James Walter Kelly, a Penngrove native who parlayed his construction experience during the Vietnam War into a career as a general contractor, died Aug. 27, after a long battle with respiratory disease. He was 68.

Growing up working on his grandparents' Penngrove chicken ranch, Kelly got to be pretty handy at a young age. After high school, he put those skills to use when he joined the SeaBees, the construction division of the U.S. Navy. He served in Vietnam building roads and bases for U.S. forces.

"He used to say he was in the Navy and he never once was on a ship," said Glenda Swenston, his partner of the past 13 years.

After his discharge in 1974, Kelly became a general contractor in Petaluma, building homes and a variety of other projects.

He had two children, Jennifer and Nick, with his former wife, Carla, all of whom still live in the Petaluma area.

Kelly was playing video poker at the Sho-Ka-Wah Casino in Hopland in 2000 when he began chatting with a woman at the machine next to him. They had their first date at Negri's restaurant in Occidental, and were together from then on.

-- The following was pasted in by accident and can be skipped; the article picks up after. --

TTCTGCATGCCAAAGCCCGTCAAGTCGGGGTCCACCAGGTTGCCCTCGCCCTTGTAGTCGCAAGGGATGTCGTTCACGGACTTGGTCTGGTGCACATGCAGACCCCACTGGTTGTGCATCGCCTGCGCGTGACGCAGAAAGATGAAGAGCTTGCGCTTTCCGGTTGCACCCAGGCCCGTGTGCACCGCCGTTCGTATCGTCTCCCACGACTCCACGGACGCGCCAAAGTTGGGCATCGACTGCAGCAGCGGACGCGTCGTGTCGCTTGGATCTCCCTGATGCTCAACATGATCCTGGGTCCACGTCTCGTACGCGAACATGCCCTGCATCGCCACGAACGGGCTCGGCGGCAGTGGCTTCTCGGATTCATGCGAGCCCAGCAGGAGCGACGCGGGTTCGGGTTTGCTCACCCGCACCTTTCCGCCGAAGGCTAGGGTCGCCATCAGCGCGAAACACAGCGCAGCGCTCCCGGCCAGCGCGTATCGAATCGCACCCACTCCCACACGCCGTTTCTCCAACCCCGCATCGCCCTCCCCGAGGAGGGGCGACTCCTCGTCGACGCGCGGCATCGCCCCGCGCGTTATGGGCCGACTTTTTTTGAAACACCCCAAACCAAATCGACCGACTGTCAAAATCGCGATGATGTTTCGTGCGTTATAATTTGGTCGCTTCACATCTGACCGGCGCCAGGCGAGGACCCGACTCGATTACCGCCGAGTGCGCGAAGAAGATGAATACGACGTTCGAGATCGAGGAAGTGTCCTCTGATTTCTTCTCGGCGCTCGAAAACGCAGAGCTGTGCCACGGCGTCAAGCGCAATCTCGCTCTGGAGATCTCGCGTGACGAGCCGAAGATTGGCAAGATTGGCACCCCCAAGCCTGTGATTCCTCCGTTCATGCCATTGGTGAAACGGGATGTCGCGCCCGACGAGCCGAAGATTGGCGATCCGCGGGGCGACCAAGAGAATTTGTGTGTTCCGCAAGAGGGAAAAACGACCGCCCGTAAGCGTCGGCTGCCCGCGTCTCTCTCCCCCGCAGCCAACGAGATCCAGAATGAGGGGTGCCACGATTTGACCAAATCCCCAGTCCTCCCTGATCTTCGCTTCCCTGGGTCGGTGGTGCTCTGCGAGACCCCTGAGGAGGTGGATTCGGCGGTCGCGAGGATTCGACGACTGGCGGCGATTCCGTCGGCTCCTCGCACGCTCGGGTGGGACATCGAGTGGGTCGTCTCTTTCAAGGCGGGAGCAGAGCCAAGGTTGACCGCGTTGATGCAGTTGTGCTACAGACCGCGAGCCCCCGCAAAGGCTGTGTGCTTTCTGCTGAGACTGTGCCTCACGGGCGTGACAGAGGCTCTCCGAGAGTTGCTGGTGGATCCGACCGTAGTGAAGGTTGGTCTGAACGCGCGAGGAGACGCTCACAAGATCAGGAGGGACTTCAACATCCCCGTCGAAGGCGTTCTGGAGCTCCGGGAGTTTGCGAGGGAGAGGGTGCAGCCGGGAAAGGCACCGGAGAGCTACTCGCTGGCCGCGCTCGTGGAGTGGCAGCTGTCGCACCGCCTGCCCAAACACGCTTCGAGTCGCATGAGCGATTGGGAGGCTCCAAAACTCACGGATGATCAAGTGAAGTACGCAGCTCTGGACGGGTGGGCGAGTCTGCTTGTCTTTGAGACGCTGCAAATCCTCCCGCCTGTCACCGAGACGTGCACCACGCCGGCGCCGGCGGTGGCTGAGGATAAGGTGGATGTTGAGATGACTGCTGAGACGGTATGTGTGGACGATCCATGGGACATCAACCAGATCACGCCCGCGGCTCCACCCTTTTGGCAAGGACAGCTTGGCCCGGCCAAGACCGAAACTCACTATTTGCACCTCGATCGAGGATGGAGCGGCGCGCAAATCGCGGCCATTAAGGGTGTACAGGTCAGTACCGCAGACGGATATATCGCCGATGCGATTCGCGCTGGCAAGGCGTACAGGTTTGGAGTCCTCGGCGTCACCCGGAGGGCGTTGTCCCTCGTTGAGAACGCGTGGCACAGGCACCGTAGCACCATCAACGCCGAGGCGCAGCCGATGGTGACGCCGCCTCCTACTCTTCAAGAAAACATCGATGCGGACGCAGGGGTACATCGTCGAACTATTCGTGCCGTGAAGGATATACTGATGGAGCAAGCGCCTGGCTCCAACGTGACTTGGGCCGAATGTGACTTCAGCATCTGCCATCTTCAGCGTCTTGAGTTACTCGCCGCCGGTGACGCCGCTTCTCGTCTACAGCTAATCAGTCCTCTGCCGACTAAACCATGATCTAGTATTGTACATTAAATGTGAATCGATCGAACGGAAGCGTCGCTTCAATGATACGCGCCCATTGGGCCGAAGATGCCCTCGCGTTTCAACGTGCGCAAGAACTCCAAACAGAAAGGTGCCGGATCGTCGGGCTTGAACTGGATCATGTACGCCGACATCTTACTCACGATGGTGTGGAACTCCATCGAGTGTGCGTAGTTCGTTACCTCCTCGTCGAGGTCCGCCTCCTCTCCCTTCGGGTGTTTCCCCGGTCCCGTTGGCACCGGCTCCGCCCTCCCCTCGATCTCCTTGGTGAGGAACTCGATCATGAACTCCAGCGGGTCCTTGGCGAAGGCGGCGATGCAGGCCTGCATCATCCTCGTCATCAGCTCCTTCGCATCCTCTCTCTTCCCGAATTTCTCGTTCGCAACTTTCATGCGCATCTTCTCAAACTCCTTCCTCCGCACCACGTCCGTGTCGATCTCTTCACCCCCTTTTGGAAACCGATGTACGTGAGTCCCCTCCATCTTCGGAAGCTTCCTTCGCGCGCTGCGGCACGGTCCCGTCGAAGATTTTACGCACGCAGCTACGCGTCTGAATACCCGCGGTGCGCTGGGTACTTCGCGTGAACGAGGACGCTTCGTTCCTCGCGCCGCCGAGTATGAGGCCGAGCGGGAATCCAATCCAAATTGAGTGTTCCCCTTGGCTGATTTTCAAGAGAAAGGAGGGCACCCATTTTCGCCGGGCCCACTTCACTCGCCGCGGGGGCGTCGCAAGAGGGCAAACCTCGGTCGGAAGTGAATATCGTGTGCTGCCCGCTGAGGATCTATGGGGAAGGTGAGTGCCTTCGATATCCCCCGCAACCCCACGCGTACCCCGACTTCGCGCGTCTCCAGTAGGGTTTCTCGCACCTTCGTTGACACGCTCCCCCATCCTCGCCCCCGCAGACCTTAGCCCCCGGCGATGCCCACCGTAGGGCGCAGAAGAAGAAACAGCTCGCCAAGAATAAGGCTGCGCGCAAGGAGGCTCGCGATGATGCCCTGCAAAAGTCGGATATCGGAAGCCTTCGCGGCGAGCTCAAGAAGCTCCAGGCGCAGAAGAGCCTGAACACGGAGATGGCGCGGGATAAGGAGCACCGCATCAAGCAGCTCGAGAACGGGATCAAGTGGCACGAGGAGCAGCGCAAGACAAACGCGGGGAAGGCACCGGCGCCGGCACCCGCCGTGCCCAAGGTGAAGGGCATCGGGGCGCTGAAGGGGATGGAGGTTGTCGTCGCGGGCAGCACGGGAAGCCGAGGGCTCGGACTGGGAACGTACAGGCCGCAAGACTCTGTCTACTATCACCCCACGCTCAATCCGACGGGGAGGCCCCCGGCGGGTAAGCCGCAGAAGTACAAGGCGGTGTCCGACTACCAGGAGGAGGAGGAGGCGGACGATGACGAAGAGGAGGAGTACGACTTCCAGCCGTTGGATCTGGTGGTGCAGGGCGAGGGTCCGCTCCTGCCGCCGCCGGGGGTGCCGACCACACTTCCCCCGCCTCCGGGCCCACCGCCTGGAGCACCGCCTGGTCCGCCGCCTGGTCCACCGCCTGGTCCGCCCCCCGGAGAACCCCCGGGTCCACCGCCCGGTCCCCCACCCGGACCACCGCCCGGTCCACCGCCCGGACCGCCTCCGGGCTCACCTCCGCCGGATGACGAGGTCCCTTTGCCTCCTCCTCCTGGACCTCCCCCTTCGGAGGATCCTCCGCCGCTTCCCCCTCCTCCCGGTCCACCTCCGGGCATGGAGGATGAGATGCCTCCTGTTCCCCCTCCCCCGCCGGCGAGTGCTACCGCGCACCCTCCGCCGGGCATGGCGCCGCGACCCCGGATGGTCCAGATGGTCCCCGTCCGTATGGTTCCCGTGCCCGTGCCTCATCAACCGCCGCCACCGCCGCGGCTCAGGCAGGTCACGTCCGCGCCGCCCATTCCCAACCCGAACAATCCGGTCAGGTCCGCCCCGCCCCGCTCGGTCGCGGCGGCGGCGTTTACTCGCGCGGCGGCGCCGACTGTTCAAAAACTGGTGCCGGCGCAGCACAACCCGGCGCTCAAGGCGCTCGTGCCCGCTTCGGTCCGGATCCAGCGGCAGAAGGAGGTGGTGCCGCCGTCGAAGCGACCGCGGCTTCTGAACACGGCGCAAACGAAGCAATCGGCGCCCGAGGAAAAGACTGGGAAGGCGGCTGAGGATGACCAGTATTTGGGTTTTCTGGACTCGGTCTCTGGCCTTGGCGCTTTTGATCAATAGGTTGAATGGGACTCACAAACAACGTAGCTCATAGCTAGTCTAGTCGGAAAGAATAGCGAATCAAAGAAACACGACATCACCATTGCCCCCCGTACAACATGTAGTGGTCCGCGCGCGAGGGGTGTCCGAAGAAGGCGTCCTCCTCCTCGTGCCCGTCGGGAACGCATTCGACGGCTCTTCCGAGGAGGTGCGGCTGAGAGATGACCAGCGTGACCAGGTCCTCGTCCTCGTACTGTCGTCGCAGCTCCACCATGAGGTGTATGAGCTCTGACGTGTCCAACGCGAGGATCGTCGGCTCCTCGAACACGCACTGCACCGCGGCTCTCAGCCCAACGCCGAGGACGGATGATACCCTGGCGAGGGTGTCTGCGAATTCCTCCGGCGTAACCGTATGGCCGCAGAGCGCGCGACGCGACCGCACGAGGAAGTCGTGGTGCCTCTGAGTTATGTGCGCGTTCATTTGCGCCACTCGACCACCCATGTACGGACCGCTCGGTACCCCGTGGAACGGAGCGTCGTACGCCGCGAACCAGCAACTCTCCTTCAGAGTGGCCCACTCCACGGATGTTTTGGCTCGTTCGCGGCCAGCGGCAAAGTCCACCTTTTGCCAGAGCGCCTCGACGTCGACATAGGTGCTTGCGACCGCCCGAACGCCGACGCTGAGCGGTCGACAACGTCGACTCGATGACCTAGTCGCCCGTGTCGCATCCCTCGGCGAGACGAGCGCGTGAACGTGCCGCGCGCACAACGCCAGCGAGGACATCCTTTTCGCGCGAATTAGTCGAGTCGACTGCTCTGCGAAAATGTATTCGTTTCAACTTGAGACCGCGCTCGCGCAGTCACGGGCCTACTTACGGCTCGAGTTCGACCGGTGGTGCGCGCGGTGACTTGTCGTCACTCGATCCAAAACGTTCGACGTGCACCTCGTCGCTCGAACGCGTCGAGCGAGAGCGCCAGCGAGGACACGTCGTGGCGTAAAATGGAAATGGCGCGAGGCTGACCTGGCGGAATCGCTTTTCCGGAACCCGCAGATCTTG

"I always felt it was love at first sight," Swenston said.

She described him as a kind, honest and personable man who was well known in the community.

"He had a lot of acquaintances and friends," Swenston said. "There was hardly any place we went to where people didn't recognize him."

The couple moved to Windsor to be closer to her parents. Not long after that, he started to slow down. He was diagnosed with chronic obstructive pulmonary disease, or COPD, in 2005. He also suffered from emphysema.

He had been on oxygen for the past two years, but took his disease in stride, never once feeling sorry for himself, Swenston said.

"He was very easy-going about the whole thing," she said.

His parents, Bill, the former Penngrove postmaster, and Charlotte; and his sister, Linda Black, died earlier.

Donations can be made in Kelly's name to Sutter Care at Home Hospice 110 Stony Point Road, Suite 200C Santa Rosa 95401.

Services will be private.

-- Kevin McCallum

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